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Concrete Casting News from the Hill and Griffith Company

What is concrete release agent form oil made of?

Posted by Hill and Griffith Company on Jan 3, 2019 1:56:40 PM

There are three types of concrete release agents. They are very different in their cost, use and composition.

Concrete form release agents prevent the adhesion of concrete to the forming surface, usually plywood, steel or aluminum. In this application, there are three types of release agents available: barrier, reactive and water based.

Biodegradable Concrete Form Release Agents 2 copy

"The thinner the better," is the best application motto for concrete form releases.


• Barrier oil based release agents develop a physical film between the form and the concrete.

• Reactive release agents are chemically active and work by the process of a chemical reaction between the release agent and the free limes available in concrete. A soapy film is created which prevents adhesion. There is generally little to no residue or unreacted product left on the forming surface or concrete which provides for a cleaner release.

• Water-based release agents are a result of more focus on health, environment and safety issues. This has resulted in the development of new technologies primarily focused on water-based formulations, with the movement being away from petroleum-based products.

Learn more by reading Bob Waterloo's article, "How Safe (and Legal) is Your Concrete Form Release Agent?" Which ran in PRECAST INC Magazine. Bob Waterloo is the distribution manager, the Hill and Griffith Company. For additional information, contact him at bwaterloo (at) hillandgriffith.com.

Hill and Griffith Customer Service

We're known for our hands-on approach. Let us visit your plant and recommend concrete release agents, packerhead concrete form releases, concrete form seasoning, potable water and non-petroleum concrete form release, biodegradable releases, rust inhibitors and concrete dissolver products that suit your needs.

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We are pleased to provide samples in quantities large enough to allow you to "try before you buy."
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On-site casting defect investigations, product testing, machine start-ups and much more. Also, lab facilities are available to provide testing upon request.
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Bulletins and Technical Papers for Concrete Casting Products 

Tags: Concrete Form Release Agents, Concrete Release Agents, Concrete Forms, Concrete Casting Supplies, Concrete Form Release, concrete release removal

Do I need to remove concrete form release from rebar?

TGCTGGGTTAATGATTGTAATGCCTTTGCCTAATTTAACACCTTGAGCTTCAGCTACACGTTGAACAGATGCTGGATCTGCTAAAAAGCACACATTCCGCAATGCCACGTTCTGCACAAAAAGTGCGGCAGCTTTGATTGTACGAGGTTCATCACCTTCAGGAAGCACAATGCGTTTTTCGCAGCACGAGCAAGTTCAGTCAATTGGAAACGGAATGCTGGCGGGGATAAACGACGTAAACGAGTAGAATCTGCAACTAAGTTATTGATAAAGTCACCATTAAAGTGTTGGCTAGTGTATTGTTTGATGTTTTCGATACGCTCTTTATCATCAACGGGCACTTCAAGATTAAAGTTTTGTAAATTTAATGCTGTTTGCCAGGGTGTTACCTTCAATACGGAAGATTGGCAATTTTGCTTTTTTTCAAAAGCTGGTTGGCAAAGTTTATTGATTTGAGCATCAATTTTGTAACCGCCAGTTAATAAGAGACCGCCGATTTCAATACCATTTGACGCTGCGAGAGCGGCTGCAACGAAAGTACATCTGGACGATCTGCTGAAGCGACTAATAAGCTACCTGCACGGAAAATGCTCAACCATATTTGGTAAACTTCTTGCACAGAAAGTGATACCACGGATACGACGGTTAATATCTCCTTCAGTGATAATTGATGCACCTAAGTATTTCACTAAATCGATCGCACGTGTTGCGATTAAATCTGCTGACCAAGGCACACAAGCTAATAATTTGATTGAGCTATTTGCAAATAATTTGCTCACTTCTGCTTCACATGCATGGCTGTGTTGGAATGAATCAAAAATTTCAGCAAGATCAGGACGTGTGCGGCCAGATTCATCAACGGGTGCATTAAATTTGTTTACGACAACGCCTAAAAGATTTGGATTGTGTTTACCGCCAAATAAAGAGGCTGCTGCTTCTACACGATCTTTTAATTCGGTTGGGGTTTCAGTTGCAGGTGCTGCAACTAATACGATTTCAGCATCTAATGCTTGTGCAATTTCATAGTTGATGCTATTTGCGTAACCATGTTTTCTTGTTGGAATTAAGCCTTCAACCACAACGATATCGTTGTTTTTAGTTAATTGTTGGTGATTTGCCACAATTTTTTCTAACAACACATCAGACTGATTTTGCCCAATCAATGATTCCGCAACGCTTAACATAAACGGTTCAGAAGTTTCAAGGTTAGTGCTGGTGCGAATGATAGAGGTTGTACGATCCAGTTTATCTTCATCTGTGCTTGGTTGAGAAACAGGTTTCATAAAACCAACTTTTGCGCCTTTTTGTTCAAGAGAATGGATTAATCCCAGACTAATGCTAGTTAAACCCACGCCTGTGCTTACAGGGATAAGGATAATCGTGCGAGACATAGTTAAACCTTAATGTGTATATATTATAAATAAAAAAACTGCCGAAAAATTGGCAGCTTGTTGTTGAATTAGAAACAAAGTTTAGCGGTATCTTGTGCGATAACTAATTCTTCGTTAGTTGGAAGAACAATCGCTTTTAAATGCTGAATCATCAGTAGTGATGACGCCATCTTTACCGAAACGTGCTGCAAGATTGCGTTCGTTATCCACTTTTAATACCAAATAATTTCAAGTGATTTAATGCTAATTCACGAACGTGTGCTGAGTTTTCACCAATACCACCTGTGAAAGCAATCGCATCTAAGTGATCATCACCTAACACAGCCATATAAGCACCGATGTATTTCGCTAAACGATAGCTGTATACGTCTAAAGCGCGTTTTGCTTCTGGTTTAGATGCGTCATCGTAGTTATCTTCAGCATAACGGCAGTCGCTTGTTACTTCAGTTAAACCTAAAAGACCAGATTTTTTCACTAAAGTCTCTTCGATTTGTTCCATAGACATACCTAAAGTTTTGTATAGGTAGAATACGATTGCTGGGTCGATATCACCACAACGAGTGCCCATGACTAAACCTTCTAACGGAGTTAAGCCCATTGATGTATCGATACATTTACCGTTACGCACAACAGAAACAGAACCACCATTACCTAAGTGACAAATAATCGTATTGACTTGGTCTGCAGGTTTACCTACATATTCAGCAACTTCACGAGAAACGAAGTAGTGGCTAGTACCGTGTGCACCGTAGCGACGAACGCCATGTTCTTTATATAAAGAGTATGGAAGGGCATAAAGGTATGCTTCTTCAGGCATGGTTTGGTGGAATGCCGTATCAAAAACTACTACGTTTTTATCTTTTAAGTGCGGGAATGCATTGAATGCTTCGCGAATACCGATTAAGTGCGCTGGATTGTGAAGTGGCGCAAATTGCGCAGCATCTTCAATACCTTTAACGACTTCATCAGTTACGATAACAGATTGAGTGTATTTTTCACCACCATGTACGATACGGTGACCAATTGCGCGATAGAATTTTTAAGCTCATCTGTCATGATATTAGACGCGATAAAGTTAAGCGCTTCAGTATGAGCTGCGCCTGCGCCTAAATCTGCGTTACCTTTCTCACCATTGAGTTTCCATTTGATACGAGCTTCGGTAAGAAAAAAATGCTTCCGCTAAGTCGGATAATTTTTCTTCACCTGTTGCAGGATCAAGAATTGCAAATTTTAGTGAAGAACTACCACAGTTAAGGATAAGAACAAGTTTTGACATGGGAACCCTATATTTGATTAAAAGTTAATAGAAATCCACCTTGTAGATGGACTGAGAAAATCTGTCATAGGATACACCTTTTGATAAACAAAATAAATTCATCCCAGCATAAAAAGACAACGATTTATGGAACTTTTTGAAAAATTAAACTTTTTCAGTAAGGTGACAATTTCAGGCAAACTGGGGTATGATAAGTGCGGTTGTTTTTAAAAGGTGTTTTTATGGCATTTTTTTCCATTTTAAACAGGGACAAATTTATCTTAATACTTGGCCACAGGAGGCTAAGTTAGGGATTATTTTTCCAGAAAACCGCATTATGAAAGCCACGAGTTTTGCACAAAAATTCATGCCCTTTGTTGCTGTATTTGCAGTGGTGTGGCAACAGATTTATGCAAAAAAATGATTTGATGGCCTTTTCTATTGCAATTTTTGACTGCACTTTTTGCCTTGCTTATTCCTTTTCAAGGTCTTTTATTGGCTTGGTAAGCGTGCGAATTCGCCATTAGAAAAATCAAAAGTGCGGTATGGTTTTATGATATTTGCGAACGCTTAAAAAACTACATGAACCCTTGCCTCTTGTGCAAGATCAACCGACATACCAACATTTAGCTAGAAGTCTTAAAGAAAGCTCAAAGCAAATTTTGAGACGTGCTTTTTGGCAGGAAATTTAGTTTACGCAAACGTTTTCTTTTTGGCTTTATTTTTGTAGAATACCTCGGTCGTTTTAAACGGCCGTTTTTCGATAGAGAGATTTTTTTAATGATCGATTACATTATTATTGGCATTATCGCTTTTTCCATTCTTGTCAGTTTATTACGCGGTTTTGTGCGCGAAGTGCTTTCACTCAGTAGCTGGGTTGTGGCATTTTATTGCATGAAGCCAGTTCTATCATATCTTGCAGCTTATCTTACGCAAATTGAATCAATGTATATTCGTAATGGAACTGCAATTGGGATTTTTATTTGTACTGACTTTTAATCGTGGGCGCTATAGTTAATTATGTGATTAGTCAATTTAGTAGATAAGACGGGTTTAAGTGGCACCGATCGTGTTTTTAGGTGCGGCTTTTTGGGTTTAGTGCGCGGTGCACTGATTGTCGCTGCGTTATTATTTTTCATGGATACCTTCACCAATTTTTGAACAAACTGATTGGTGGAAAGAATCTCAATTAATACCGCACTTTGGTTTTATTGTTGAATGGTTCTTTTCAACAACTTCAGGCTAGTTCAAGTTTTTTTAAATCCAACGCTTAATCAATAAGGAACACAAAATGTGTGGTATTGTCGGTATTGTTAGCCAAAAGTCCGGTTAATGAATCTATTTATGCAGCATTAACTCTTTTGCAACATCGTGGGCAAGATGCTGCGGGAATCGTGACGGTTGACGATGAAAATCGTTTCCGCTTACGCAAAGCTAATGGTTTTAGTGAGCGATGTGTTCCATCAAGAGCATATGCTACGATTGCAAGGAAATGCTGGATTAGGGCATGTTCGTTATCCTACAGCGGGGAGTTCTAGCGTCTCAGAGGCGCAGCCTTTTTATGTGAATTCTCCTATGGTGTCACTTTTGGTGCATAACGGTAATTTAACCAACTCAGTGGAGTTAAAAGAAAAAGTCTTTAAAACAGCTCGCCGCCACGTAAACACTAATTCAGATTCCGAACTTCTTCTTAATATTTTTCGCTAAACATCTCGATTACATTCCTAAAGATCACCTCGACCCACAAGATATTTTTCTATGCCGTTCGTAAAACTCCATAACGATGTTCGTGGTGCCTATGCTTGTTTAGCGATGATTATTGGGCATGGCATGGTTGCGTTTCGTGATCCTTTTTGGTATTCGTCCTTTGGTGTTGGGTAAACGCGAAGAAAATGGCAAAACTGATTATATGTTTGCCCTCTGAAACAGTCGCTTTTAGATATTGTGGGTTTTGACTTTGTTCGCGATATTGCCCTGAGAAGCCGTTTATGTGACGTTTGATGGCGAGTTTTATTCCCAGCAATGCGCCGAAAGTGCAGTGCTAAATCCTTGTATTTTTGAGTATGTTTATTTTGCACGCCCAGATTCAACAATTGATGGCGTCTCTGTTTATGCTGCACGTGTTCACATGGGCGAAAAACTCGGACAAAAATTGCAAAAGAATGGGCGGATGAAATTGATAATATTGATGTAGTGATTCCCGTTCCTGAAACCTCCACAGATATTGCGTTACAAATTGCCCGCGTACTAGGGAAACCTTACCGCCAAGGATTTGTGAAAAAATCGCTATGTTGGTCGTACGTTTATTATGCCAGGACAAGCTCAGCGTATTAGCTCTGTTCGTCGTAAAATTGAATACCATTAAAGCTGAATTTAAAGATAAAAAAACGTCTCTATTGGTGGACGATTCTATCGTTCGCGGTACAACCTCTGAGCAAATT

Posted by Hill and Griffith Company on Dec 28, 2018 4:40:27 PM

No. A common misunderstanding in the concrete industry is clarified in this review of an article from ForConstructionPros.com.

Question: On several of our most recent projects, the inspector has been complicating our pour schedule when finding form oil over-sprayed on the rebar. Is it our misunderstanding that form oil on rebar shouldn’t pose a problem to the performance or the acceptance of our pre-pour inspection?

concrete_potable_water-tower


Answer: Your question addresses a common problem across the construction industry. Code edition after code edition presents challenges throughout the industry to remain current with the latest acceptable practices. This is a question of appropriate code reference — ACI 332 — rather than ACI 318, and of referencing the most recent version, ACI 332-10, instead of older versions -04 or -08.

Stated in section 4.2.4 of ACI 332-10, the code provides:

"4.2.4 Surface conditions of reinforcement—At the time concrete is placed, deformed bar and welded wire reinforcement shall be free of materials deleterious to development of bond strength between the reinforcement and the concrete."

"R4.2.4 Common surface contaminants such as concrete splatter, rust, form oil, or other release agents have been found not to be deleterious to bond."

First, during construction, nothing should be found on the reinforcement that would adversely affect the bond strength of the reinforcement in the concrete. Second, what common site conditions found on rebar are not to be considered deleterious to bond. Form oil is a surface contaminant that is not considered deleterious to bond.

Deformed bar and welded wire are designed to achieve a mechanical bond with the concrete rather than a chemical or adhesive bond. The mechanical bond relies on a keying action with the deformations along the length of the reinforcement bar. As long as the surface contaminants do not effectively eliminate the presence of those deformations, they would not be considered deleterious to bond.

ACI 332-10 is available through the bookstore at www.concrete.org.

To read the full article about concrete form oil on rebar go to, "Oil on Rebar."


Hill and Griffith Customer Service

We're known for our hands-on approach. Let us visit your plant and recommend concrete release agents, packerhead concrete form releases, concrete form seasoning, potable water and non-petroleum concrete form release, biodegradable releases, rust inhibitors and concrete dissolver products that suit your needs.

Hill and Griffith Samples

Product Samples

We are pleased to provide samples in quantities large enough to allow you to "try before you buy."
Contact Us »

 

Hill and Griffith Customer Service

Technical Services & Support

On-site casting defect investigations, product testing, machine start-ups and much more. Also, lab facilities are available to provide testing upon request.
Contact Us »

 

Bulletins and Technical Papers for Concrete Casting Products 

Tags: Concrete Form Release Agents, Concrete Release Agents, Concrete Forms, Concrete Casting Supplies, Concrete Form Release, concrete release removal

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